Tuesday, May 18, 2010

Charlotte woman's novel tells of a life-changing injury

In 1986, Charlotte's Elizabeth McColl had just married, graduated from Duke University Law School and passed the N.C. State Bar. Then, on her honeymoon, she suffered a head injury in a bike accident that changed her life forever.

That accident and its aftermath are the inspiration for McColl's debut novel, "Opening Arteries" (Main Street Rag; $14.95). Like McColl, the protagonist in the book has a brain injury and must rebuild her life.

McColl, now 48, had to relearn how to talk, how to read. She worked for a couple of years in a Charlotte law firm, but knew things weren't going well. Her brain wouldn't function as it once did.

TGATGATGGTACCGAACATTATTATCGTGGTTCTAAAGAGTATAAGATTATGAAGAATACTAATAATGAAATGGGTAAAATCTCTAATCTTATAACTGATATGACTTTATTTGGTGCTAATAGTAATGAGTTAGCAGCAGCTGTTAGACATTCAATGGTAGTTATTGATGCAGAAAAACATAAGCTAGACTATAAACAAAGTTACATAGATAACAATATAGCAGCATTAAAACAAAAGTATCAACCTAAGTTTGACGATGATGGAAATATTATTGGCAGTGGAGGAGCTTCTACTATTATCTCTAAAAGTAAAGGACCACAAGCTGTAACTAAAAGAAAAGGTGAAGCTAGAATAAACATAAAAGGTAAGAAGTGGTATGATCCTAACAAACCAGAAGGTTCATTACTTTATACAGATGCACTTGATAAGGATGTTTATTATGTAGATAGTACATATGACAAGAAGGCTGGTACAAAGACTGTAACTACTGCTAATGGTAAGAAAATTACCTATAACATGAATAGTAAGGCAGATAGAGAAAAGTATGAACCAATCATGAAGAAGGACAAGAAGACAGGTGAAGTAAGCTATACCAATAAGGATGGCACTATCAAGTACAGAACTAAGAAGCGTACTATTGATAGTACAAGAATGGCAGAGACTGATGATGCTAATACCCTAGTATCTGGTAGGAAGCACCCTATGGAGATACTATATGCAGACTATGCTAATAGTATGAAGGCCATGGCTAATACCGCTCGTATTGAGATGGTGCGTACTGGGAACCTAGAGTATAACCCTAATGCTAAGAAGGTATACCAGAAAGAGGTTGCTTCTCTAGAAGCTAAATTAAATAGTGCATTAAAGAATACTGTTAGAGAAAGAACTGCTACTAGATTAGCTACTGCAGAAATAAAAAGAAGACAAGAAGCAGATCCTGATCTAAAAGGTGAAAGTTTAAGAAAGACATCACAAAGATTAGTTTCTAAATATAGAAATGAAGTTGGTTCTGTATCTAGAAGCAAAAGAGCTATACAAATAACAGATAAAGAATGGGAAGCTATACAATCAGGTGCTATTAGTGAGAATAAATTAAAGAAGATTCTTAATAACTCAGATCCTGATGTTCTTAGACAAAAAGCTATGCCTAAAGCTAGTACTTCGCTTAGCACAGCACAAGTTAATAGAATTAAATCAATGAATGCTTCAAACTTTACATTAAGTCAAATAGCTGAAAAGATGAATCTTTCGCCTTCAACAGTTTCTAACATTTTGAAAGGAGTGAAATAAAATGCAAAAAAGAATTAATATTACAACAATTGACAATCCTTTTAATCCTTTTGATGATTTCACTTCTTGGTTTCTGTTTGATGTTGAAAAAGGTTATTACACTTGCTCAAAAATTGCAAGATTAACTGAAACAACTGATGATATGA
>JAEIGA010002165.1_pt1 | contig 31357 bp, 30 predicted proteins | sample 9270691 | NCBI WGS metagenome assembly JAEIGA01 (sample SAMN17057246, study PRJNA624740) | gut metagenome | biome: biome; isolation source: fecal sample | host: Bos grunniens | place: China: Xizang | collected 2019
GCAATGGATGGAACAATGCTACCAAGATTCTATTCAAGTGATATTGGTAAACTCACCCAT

So she left. She had three children, ran marathons, earned a master's degree in English from UNC Charlotte. Now, she teaches literature at Central Piedmont Community College and King's College.

And several years ago, she began her book. "I realized I had a story worth reading," she says.
McColl, who's the niece of retired Bank of America CEO Hugh McColl, continues to have occasional seizures. She believes her cognitive abilities aren't what they were before her accident. Her family and friends, she says, tell her otherwise.

She has, after all, just published a novel. She's already working on the sequel. This wasn't the life she had planned, but it feels like what she's meant to be doing.

"There’s something magic," she says, "about giving something to your reader that came from inside you."

McColl signs copies of "Opening Arteries" 6 p.m. Wednesday at Park Road Books, 4139 Park Road. She'll be at Joseph Beth Booksellers, 4345 Barclay Downs Drive, 2 p.m. June 26.